0
$\begingroup$

I've got the following problem for Calc III. I need to prove that the surface area of a function $f(x,y)$ over a region $D$ is given in polar coordinates by the following double integral:

$$\iint_Q \sqrt{ r^2\left(1+\frac{\partial g}{\partial r}^2\right) + \left(\frac{\partial g}{\partial \theta}\right)^2} \,dr\,d\theta$$

Given $g(r,\theta) = f(r \cos \theta,r \sin \theta)$ and $Q = \{(r,\theta) \mid (r \cos \theta,r \sin \theta) \in D \}$.

So, I'm not really used to these kinds of problems, but here's what I got so far. Starting from the surface area function over cartesian coordinates, to change the variable of double integrals first we calculate the Jacobian as such:

$$x=f(r,\theta)=r\cos\theta,y=g(r,\theta)=r\sin\theta$$

$$ \frac{\partial f}{\partial r} = \cos\theta, \frac{\partial f}{\partial \theta} = -r\sin\theta, \frac{\partial g}{\partial r} = \sin \theta, \frac{\partial g}{\partial \theta} = -r \cos \theta $$

$$J = \left\lvert (\cos\theta)(-r \cos \theta) - (-r\sin\theta)(\sin \theta) \right\rvert = r$$

Not too much trouble there. But when I proceed to actually change the variables on the double integral, I don't know how to deal with partial derivatives of $f$. If I were to substitute using something like $x=r\cos \theta$ and $y=r\sin \theta$, I'd do something like this...

$$\iint_D \sqrt{ \left(\frac{\partial f}{\partial x}\right)^2 + \left(\frac{\partial f}{\partial y}\right)^2 + 1} \,dA$$

$$\iint_Q \sqrt{ \left(\frac{\partial f}{\partial x}(r\cos \theta, r\sin \theta)\right)^2 + \left(\frac{\partial f}{\partial y}(r\cos \theta, r\sin \theta)\right)^2 + 1} \,r\,dr\,d\theta$$

Does that even make any sense? How would you proceed to do something like this? Thanks in advance.

$\endgroup$
1
  • $\begingroup$ Be careful: you’re using two different $f$’s and $g$’s above: $x$ is not equal to $f(r,\theta)$. It’ll be potentially less confusing to write $x=x(r,\theta)=r\cos\theta$ and $\frac{\partial x}{\partial r}=\cos\theta$ etc. You’re on the right track, though. You’ll need to use the chain rule to get farther. $\endgroup$
    – amd
    Commented Oct 15, 2015 at 10:24

2 Answers 2

2
$\begingroup$

Your setup amounts to a parametric representation $$(r,\theta)\mapsto{\bf x}(r,\theta)=\bigl(r\cos\theta,r\sin\theta, g(r,\theta)\bigr)$$ of the surface $S$ in question. Compute $${\bf x}_r=(\cos\theta,\sin\theta, g_r),\qquad{\bf x}_\theta=(-r\sin\theta,r\cos\theta,g_\theta)\ .$$ Then the surface area of $S$ is given by $$\omega(S)=\int_Q|{\bf x}_r\times{\bf x}_\theta|\>{\rm d}(r,\theta)= \int_Q\sqrt{r^2\bigl(1+g_r^2(r,\theta)\bigr)+g_\theta^2(r,\theta)}\>{\rm d}(r,\theta)\ .$$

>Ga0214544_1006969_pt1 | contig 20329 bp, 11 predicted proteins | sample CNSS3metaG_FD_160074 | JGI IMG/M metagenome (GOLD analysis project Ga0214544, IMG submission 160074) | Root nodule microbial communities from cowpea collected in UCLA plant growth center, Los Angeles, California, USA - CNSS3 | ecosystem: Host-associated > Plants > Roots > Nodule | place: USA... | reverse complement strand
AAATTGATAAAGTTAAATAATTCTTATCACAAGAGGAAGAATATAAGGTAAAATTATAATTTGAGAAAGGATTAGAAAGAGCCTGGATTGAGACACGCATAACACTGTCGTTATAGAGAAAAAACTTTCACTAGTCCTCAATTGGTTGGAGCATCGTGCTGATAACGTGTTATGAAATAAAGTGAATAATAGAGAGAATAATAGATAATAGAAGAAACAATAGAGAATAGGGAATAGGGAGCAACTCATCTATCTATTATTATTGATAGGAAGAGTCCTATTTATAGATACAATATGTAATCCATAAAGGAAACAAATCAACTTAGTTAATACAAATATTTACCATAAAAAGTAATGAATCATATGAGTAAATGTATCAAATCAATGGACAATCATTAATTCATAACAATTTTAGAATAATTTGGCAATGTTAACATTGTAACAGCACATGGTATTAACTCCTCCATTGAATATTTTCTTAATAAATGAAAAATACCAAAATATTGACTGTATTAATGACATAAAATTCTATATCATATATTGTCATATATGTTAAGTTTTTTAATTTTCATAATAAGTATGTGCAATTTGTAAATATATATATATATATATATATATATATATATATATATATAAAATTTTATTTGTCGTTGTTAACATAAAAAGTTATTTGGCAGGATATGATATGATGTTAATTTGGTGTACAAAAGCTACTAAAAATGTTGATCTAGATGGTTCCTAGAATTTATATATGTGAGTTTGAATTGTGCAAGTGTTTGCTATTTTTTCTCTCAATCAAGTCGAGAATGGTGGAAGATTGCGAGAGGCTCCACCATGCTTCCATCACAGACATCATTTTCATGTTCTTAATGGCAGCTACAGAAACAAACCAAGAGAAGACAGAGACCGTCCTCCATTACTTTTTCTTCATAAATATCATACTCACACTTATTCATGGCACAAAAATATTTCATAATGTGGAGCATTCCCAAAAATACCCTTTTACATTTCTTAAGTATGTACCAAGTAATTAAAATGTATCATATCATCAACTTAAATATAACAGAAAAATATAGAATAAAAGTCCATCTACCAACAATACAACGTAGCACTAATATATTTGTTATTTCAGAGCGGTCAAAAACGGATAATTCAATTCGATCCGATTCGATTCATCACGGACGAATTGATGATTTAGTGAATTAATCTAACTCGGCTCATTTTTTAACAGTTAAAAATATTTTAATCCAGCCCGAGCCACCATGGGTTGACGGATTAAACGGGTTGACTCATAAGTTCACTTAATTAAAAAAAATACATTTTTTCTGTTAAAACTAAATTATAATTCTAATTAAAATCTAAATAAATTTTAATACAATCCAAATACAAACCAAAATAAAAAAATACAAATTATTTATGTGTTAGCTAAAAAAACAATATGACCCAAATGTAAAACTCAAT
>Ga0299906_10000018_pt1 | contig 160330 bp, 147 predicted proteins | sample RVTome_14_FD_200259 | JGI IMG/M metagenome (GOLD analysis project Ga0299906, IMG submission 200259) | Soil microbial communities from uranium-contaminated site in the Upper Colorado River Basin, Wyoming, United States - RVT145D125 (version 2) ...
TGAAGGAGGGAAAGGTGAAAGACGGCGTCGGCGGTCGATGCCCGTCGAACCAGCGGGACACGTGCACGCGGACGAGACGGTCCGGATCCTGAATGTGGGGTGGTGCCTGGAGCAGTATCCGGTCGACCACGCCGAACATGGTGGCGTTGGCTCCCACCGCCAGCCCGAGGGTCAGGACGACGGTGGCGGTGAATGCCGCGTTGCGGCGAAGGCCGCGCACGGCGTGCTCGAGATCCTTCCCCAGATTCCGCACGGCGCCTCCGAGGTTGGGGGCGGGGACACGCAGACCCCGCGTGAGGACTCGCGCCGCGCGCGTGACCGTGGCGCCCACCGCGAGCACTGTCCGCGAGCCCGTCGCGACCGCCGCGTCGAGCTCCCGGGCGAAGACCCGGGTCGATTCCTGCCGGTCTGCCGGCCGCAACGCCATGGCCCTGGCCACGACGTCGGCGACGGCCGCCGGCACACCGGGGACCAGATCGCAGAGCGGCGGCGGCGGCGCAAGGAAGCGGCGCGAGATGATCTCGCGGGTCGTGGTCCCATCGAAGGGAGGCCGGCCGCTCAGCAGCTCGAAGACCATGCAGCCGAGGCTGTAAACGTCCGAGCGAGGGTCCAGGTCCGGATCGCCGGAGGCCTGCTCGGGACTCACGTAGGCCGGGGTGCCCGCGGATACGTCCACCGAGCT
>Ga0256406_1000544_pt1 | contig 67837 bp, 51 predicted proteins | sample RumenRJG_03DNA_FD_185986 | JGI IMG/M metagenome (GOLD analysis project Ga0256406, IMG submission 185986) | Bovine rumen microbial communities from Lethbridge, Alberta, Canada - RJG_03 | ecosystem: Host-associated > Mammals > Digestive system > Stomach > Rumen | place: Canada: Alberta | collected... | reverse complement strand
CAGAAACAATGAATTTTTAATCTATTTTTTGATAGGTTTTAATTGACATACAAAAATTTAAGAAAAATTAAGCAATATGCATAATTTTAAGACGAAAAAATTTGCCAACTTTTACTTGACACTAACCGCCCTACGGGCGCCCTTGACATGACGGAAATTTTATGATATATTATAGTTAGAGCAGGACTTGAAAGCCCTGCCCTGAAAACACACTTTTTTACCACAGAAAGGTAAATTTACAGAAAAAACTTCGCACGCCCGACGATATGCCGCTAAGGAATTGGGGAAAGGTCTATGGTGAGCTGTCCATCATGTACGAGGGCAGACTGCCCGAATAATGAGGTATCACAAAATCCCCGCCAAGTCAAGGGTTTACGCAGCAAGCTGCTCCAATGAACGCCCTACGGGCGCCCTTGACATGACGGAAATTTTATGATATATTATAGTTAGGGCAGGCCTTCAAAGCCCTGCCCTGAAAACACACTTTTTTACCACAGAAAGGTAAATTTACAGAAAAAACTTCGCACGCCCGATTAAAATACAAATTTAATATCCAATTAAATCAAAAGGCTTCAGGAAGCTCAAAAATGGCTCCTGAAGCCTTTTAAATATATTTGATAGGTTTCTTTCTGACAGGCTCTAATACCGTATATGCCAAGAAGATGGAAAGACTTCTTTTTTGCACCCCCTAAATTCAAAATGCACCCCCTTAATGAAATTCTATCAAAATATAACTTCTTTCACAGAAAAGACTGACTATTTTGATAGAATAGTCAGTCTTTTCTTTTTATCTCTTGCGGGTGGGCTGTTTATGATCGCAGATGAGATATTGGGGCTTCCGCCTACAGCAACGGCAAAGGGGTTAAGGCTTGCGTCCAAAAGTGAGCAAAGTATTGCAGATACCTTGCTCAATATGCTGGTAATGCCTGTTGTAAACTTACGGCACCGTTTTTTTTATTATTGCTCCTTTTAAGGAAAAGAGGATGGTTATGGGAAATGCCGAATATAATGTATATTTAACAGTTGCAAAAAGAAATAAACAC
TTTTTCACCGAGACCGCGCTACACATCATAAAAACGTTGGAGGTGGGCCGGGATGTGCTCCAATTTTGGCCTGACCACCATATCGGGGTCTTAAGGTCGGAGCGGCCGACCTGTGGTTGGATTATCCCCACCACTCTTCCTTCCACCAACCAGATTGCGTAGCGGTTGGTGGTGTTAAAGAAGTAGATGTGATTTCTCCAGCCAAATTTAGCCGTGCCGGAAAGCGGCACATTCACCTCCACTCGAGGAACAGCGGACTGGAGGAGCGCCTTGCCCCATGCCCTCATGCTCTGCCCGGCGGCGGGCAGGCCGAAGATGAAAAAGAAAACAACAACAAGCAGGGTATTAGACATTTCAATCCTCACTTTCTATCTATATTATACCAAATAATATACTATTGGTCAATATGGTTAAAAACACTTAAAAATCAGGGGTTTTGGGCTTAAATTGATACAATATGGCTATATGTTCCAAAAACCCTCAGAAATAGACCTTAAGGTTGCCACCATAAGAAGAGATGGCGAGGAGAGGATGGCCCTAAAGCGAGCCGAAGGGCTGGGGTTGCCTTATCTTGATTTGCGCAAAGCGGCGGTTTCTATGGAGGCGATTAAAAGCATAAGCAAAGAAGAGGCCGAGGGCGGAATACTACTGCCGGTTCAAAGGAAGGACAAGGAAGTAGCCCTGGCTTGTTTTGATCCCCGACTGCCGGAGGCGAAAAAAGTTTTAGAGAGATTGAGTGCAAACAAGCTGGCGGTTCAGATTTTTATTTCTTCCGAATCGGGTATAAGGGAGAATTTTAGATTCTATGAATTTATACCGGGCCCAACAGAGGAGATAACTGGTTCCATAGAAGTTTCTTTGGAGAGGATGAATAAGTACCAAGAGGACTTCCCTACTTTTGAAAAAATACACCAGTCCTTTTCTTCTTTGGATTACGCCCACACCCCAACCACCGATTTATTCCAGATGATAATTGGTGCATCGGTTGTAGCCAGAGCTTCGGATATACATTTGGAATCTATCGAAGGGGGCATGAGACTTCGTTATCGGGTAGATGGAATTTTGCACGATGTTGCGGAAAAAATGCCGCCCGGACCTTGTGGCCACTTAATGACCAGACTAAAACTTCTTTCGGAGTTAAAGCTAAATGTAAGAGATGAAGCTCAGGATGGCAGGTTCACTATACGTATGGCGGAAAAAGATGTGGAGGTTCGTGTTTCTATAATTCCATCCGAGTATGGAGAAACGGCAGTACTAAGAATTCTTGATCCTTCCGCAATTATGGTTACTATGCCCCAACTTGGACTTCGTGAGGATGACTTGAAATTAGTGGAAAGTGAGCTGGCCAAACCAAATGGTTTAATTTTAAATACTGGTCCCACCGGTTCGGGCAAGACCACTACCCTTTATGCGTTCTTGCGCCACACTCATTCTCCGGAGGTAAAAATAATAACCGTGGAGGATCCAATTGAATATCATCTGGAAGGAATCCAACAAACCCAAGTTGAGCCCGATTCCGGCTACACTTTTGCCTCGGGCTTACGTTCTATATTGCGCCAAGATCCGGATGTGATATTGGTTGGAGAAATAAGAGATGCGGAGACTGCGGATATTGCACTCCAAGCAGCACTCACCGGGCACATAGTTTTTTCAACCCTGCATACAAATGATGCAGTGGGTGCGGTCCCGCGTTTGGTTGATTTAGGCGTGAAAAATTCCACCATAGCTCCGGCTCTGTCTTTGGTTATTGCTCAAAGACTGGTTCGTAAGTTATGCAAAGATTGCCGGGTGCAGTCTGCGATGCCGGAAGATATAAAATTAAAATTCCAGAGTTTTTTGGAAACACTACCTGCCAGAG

$\endgroup$
1
$\begingroup$

Hint: Expand $\frac{\partial g}{\partial r}$ and $\frac{\partial g}{\partial\theta}$ using the chain rule:$$ \frac{\partial g}{\partial r} = \frac{\partial f}{\partial r}=\frac{\partial f}{\partial x}\frac{\partial x}{\partial r}+\frac{\partial f}{\partial y}\frac{\partial y}{\partial r}=f_x\cos\theta + f_y\sin\theta \\ \frac{\partial g}{\partial\theta} = \frac{\partial f}{\partial\theta}=\frac{\partial f}{\partial x}\frac{\partial x}{\partial\theta}+\frac{\partial f}{\partial y}\frac{\partial y}{\partial\theta}=f_y\;r\cos\theta-f_x\;r\sin\theta. $$Now, square these two expressions and look for a way to combine them that eliminates the coefficients of the partial derivatives of $f$.

$\endgroup$
4
  • $\begingroup$ Thanks a lot! This was enough to get me on the right track. $\endgroup$ Commented Oct 15, 2015 at 14:31
  • $\begingroup$ Quick question, how would you go about using that to prove the formula for the area of a surface of revolution resulting from rotating $y=f(x)$ around the $y$ axis? I mean, this one: $\int_0^a x \sqrt{1 + f'(x)^2} \,dx$ when $0 <= x <= a$. $\endgroup$ Commented Oct 15, 2015 at 14:48
  • $\begingroup$ For this special case, you have the coordinate transformation $(\bar x,\bar y)\mapsto(r,z)$ (I’ve used bars to avoid confusion with the Cartesian system in the original question). $g$ is a function of $r$ only, with $g(r)=f(\bar x)$ and $g_\theta=0$. Plug that into your formula or use a derivation parallel to that in Christian Blatter’s answer. $\endgroup$
    – amd
    Commented Oct 15, 2015 at 18:13
  • $\begingroup$ Oh, and you’re missing a factor of $2\pi$ in your surface of rotation formula. $\endgroup$
    – amd
    Commented Oct 15, 2015 at 18:29

You must log in to answer this question.

Not the answer you're looking for? Browse other questions tagged .